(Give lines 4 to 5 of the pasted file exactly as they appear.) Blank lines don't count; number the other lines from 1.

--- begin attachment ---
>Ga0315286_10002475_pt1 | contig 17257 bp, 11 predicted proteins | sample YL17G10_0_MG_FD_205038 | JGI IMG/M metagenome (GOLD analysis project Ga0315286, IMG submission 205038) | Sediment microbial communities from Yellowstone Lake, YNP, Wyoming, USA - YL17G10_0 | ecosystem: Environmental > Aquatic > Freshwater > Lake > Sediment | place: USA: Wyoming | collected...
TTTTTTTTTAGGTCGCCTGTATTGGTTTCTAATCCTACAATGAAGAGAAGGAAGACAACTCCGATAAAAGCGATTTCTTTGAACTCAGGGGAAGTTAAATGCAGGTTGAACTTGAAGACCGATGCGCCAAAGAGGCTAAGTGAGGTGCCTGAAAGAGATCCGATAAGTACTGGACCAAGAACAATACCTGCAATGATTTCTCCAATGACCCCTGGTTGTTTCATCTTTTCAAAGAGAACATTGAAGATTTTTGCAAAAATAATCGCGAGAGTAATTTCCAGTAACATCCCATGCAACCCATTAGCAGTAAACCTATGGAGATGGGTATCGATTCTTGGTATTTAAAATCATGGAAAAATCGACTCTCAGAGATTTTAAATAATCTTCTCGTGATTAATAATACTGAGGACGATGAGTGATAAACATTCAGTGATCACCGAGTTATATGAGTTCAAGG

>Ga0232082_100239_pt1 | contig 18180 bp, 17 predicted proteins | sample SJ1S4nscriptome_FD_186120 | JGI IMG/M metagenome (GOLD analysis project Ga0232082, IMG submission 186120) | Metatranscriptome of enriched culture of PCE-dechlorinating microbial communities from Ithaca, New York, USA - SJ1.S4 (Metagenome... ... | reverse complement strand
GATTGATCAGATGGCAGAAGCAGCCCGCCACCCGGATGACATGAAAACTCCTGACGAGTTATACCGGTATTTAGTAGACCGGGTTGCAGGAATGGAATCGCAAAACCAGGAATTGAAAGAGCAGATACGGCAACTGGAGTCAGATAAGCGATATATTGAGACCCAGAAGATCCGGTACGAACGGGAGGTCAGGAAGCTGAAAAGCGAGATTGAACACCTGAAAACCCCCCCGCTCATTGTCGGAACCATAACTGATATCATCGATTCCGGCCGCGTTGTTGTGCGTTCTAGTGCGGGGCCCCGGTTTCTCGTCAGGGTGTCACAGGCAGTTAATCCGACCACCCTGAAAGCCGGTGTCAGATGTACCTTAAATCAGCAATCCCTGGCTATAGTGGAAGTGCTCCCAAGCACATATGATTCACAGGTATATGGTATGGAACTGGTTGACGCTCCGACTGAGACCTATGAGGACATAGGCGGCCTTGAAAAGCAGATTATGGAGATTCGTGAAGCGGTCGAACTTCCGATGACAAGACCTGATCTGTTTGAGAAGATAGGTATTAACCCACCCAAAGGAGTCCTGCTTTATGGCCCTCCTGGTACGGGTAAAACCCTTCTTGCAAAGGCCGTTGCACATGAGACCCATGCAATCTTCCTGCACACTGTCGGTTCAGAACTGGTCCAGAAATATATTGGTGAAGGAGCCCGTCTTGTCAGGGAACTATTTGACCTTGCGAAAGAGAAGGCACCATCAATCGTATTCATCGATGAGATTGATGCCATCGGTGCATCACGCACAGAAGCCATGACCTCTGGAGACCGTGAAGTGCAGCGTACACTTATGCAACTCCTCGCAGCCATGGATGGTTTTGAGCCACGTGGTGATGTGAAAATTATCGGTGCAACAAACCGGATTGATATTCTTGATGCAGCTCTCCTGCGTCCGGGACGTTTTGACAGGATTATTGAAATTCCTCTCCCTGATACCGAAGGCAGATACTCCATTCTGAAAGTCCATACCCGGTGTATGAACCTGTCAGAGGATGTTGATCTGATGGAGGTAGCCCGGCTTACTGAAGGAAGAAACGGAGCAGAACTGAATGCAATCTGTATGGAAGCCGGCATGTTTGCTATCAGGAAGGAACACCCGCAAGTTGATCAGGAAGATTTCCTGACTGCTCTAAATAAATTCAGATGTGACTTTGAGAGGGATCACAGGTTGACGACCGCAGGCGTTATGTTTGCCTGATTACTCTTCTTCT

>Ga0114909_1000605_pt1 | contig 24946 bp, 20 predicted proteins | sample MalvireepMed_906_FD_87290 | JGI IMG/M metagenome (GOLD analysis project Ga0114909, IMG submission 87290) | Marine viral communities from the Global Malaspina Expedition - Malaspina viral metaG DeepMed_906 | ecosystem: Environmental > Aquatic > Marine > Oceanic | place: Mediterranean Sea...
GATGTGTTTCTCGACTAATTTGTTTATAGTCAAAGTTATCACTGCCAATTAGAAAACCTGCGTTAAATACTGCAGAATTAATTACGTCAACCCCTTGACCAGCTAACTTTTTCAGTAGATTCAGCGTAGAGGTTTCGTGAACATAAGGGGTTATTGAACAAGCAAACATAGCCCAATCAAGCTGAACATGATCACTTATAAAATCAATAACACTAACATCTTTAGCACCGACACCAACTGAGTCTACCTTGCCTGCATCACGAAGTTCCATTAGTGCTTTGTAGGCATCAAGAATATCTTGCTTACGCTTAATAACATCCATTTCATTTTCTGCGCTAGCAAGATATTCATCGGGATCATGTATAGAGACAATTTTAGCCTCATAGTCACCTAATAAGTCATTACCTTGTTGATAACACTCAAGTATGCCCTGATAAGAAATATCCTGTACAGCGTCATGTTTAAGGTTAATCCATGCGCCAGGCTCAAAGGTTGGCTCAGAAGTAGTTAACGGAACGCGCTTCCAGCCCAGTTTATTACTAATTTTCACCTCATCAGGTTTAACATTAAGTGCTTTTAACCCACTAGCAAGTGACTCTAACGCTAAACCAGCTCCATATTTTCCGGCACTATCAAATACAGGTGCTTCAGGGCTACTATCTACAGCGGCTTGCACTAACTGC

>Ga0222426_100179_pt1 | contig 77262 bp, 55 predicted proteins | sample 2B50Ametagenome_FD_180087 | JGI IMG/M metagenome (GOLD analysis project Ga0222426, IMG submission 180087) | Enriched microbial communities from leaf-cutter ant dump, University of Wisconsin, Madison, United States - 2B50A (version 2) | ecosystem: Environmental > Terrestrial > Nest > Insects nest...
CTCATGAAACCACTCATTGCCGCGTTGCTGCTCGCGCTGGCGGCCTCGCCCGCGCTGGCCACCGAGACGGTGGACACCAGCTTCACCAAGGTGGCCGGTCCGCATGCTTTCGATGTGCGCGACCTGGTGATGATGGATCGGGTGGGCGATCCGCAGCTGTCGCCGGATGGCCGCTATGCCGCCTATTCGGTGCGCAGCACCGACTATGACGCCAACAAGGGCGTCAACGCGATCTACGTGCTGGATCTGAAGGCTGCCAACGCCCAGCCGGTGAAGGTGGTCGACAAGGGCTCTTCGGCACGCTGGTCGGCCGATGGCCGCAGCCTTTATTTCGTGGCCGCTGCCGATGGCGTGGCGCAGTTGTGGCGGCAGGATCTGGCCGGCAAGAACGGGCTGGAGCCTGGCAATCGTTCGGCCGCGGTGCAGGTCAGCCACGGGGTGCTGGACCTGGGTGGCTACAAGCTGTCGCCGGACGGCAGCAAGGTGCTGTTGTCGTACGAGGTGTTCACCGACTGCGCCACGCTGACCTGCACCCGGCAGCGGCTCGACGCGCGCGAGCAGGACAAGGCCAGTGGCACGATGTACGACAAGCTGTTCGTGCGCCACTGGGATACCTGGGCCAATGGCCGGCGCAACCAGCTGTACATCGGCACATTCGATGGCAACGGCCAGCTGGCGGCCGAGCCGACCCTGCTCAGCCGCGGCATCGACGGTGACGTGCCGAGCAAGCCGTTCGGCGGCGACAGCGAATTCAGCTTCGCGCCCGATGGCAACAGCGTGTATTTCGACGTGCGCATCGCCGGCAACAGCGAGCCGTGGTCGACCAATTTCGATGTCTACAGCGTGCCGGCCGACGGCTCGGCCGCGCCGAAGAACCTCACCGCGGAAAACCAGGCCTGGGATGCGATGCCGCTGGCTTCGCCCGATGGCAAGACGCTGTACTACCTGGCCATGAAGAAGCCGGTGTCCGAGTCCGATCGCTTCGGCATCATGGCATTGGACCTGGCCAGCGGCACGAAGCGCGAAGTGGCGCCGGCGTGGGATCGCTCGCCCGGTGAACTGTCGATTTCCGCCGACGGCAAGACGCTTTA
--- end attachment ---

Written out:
GATTGATCAGATGGCAGAAGCAGCCCGCCACCCGGATGACATGAAAACTCCTGACGAGTTATACCGGTATTTAGTAGACCGGGTTGCAGGAATGGAATCGCAAAACCAGGAATTGAAAGAGCAGATACGGCAACTGGAGTCAGATAAGCGATATATTGAGACCCAGAAGATCCGGTACGAACGGGAGGTCAGGAAGCTGAAAAGCGAGATTGAACACCTGAAAACCCCCCCGCTCATTGTCGGAACCATAACTGATATCATCGATTCCGGCCGCGTTGTTGTGCGTTCTAGTGCGGGGCCCCGGTTTCTCGTCAGGGTGTCACAGGCAGTTAATCCGACCACCCTGAAAGCCGGTGTCAGATGTACCTTAAATCAGCAATCCCTGGCTATAGTGGAAGTGCTCCCAAGCACATATGATTCACAGGTATATGGTATGGAACTGGTTGACGCTCCGACTGAGACCTATGAGGACATAGGCGGCCTTGAAAAGCAGATTATGGAGATTCGTGAAGCGGTCGAACTTCCGATGACAAGACCTGATCTGTTTGAGAAGATAGGTATTAACCCACCCAAAGGAGTCCTGCTTTATGGCCCTCCTGGTACGGGTAAAACCCTTCTTGCAAAGGCCGTTGCACATGAGACCCATGCAATCTTCCTGCACACTGTCGGTTCAGAACTGGTCCAGAAATATATTGGTGAAGGAGCCCGTCTTGTCAGGGAACTATTTGACCTTGCGAAAGAGAAGGCACCATCAATCGTATTCATCGATGAGATTGATGCCATCGGTGCATCACGCACAGAAGCCATGACCTCTGGAGACCGTGAAGTGCAGCGTACACTTATGCAACTCCTCGCAGCCATGGATGGTTTTGAGCCACGTGGTGATGTGAAAATTATCGGTGCAACAAACCGGATTGATATTCTTGATGCAGCTCTCCTGCGTCCGGGACGTTTTGACAGGATTATTGAAATTCCTCTCCCTGATACCGAAGGCAGATACTCCATTCTGAAAGTCCATACCCGGTGTATGAACCTGTCAGAGGATGTTGATCTGATGGAGGTAGCCCGGCTTACTGAAGGAAGAAACGGAGCAGAACTGAATGCAATCTGTATGGAAGCCGGCATGTTTGCTATCAGGAAGGAACACCCGCAAGTTGATCAGGAAGATTTCCTGACTGCTCTAAATAAATTCAGATGTGACTTTGAGAGGGATCACAGGTTGACGACCGCAGGCGTTATGTTTGCCTGATTACTCTTCTTCT

>Ga0114909_1000605_pt1 | contig 24946 bp, 20 predicted proteins | sample MalvireepMed_906_FD_87290 | JGI IMG/M metagenome (GOLD analysis project Ga0114909, IMG submission 87290) | Marine viral communities from the Global Malaspina Expedition - Malaspina viral metaG DeepMed_906 | ecosystem: Environmental > Aquatic > Marine > Oceanic | place: Mediterranean Sea...